Cat Fostering FAQ

A CAT FANCY magazine and cat fostering expert answers questions from readers on caring for foster cats.

By Dusty Rainbolt

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Woman with kitten
Be your foster kitten's advocate, and you can help him find a forever home.
What is the best way to deal w/fosters when you have other cats already? How do I discourage my own cat(s) from marking territory?
Don’t simply let the foster cats into the house. Introduce the cats slowly. Feed your cats and the fosters on opposite sides of the door at the same time. This will help your cat associate good things with the scent of the foster cat. Use products such as Comfort Zone outlet diffuser with a Feliway plug-in or Feliway spray.

Try exchanging scents. Rub your cat with a clean, dry cloth. Rub the foster cat with a different clean, dry cloth. Then, swap cloths, and rub the cats with each other’s cloth. Your cat will smell like the foster and the foster will smell like your cat. Do this before a face to face introduction.

Is there any type of funding you can get to help with the costs?
Talk with the volunteer coordinator for the cat shelter or rescue group you're working with. Expect them to pay for all approved medical care for your foster cat. They may provide cat food and litter — or not. Always get approval before taking your foster to the vet. If you go without prior approval, you may end up financially responsible.

If you are an individual helping cats out of your own pocket, ask your vet if he or she will give you a discount for services provided for a rescue cat. If your vet won't, call around or look for a shelter that has a low cost or no cost neuter program. While they may be out there, I don't know of any grants for individual cat rescuers.

What about the issue of attachment to the kittens that you foster? What type of support is there?
Naming someone is a very intimate action. I never name my foster kittens. The vet techs always name them. That helps. Also, remember, if you keep every kitty you rescue, you'll eventually have to stop saving cats.

If they're getting a good home and the new home is much better than the kitties were when you took them in.

What if we end up fostering for a long time and want to take a vacation while we've still got fosters?
Again, talk to the volunteer coordinator. They should be able to help you make temporary arrangements. That could mean going to another foster home until you return, return the kitty to the shelter or having to have the cat boarded.

Who covers what costs and how?
Some shelters have on-site vets. Others have designated veterinarians. Vet bill should be covered but always call and get approval before taking the cat to the vet. When you do this, you'll know if you need to take the kitten to the designated vet or your own vet. Ask how quickly you'll be reimbursed if you have to pay upfront. Ask if they can provide food and litter. The groups I work with give you free food and litter when someone donate it to them.

What if the kittens I foster end up testing positive for FIV or FeLV?
That's a tough one. In 25 years I've only had two cats test positive for FeLV and one positive FIV case. We kept the 8-week-old FeLV kitten separated for couple of months and had him retested with a IFA test. He tested negative. That was 10 years ago. He continues to test negative. The other FeLV was a mature tom cat with battle scars. It was heartbreaking, but we had to euthanize him.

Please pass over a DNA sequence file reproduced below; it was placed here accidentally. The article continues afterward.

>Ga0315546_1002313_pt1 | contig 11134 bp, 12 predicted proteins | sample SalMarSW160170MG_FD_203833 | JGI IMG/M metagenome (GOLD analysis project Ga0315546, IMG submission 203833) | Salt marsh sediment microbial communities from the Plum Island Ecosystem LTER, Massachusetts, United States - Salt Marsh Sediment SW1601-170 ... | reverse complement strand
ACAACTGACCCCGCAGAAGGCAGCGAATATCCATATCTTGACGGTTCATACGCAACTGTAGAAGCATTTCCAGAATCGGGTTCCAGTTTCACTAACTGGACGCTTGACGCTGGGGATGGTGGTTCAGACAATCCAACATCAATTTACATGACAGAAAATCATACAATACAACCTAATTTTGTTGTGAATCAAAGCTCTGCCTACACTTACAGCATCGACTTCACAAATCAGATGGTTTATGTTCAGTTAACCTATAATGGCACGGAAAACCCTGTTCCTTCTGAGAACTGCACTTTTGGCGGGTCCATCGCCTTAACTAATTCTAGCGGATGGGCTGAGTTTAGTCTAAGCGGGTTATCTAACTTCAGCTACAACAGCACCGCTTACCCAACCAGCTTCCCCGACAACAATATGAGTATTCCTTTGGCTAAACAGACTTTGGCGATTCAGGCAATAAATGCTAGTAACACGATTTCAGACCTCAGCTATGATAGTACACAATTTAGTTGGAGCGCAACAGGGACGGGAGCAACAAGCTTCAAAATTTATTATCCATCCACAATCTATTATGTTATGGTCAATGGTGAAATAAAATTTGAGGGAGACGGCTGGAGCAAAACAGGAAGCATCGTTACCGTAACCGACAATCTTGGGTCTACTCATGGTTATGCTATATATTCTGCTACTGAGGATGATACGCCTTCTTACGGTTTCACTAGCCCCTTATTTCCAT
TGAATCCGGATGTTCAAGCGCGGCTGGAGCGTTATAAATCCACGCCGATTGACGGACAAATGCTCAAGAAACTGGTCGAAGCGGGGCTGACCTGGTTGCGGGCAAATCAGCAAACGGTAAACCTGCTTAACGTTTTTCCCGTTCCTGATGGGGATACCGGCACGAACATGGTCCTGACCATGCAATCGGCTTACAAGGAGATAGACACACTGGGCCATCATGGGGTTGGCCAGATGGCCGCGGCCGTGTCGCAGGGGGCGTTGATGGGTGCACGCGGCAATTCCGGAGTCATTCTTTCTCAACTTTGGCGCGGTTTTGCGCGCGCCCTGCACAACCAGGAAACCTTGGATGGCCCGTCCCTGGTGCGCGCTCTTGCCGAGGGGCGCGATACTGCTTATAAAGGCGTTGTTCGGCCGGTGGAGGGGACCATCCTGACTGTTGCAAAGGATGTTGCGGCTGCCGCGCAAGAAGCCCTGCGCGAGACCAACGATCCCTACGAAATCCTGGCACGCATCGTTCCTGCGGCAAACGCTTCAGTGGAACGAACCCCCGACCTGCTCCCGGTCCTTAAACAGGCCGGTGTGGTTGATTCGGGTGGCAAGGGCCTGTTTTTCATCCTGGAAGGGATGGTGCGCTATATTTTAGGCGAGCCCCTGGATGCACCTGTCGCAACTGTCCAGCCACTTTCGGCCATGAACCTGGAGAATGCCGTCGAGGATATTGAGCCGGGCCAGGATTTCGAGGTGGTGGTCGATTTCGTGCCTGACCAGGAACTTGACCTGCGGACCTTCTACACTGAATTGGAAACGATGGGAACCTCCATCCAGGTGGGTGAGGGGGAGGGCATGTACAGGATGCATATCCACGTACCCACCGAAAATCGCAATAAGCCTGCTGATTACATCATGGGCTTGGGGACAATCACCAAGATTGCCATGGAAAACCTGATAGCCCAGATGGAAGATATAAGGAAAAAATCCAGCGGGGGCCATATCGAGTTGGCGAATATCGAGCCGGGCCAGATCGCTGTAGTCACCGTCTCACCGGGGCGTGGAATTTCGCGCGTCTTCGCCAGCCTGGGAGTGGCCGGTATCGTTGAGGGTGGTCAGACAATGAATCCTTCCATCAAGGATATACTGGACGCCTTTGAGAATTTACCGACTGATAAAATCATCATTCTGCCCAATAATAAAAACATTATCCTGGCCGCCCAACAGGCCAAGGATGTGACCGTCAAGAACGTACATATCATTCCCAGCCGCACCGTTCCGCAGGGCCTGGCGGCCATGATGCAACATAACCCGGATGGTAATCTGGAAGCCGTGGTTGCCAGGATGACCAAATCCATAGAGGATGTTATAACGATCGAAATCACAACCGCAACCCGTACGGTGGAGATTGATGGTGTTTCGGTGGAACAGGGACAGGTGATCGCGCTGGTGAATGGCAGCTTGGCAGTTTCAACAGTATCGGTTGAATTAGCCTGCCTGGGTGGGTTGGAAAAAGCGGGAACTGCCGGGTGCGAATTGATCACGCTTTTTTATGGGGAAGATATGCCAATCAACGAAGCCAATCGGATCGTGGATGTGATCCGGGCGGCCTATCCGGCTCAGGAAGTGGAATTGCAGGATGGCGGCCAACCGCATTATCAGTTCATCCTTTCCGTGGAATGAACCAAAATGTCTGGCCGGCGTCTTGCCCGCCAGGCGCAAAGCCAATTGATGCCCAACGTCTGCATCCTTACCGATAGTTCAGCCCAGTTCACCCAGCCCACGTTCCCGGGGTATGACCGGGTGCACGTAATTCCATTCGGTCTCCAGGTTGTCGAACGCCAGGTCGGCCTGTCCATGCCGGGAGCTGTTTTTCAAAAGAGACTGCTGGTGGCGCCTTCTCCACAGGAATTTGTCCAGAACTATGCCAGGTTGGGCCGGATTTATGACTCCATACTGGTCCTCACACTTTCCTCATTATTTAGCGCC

The FIV kitten is now 5 years old and still tests positive, but has never developed health complications.

What you would do depends on your own heart and the policy of your shelter. Many automatically euthanize positive cats. This is something else you need to ask your foster coordinator.

What if the foster kittens don't exactly act feral, but also don't seem friendly enough to adopt?
Taming takes time, but can certainly pay off. Hand-feed the kittens and stop free-feeding. The kittens need to know you're the food person. Sit with the kitten throughout the meal. Keep small or noisy children out of the room. Be patient. Tasty treats like pea-sized chunks of turkey make great bribes. Play classical music on low. Use the Comfort Zone with Feliway plug in inside the kitten's safe room.

Will someone help me transport my fosters on adoption day when I'm stuck working?
Your foster coordinator can help with this situation. Some groups have volunteers who transport. Get that worked out before you take on a foster kitty.

What if the foster cats don't ever seem to get adopted?
You have to work to get fosters adopted. Take good photos. Write a compelling description or bio for your foster cat. Take them to the adoption events on the weekend. Make sure they're posted on Put them in adoption cages, hang around and talk to people. You know how great your kitten is. You have to make sure other people know. I had a cat with feline herpesvirus for over two years. I taught her to sit, shake hands and sit up. It wasn't long before she went to her forever home.
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Cat Fostering FAQ

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Reader Comments

Lisa    Oak Creek, WI

11/10/2011 7:36:23 PM

Awesome tips, thank-you!

q    q, QC

11/10/2011 6:23:25 PM


Sheldon    Phx., AZ

11/9/2011 9:49:29 PM

Very good and helpful advice.

Anon    City, CA

11/9/2011 6:52:33 PM

Great article.

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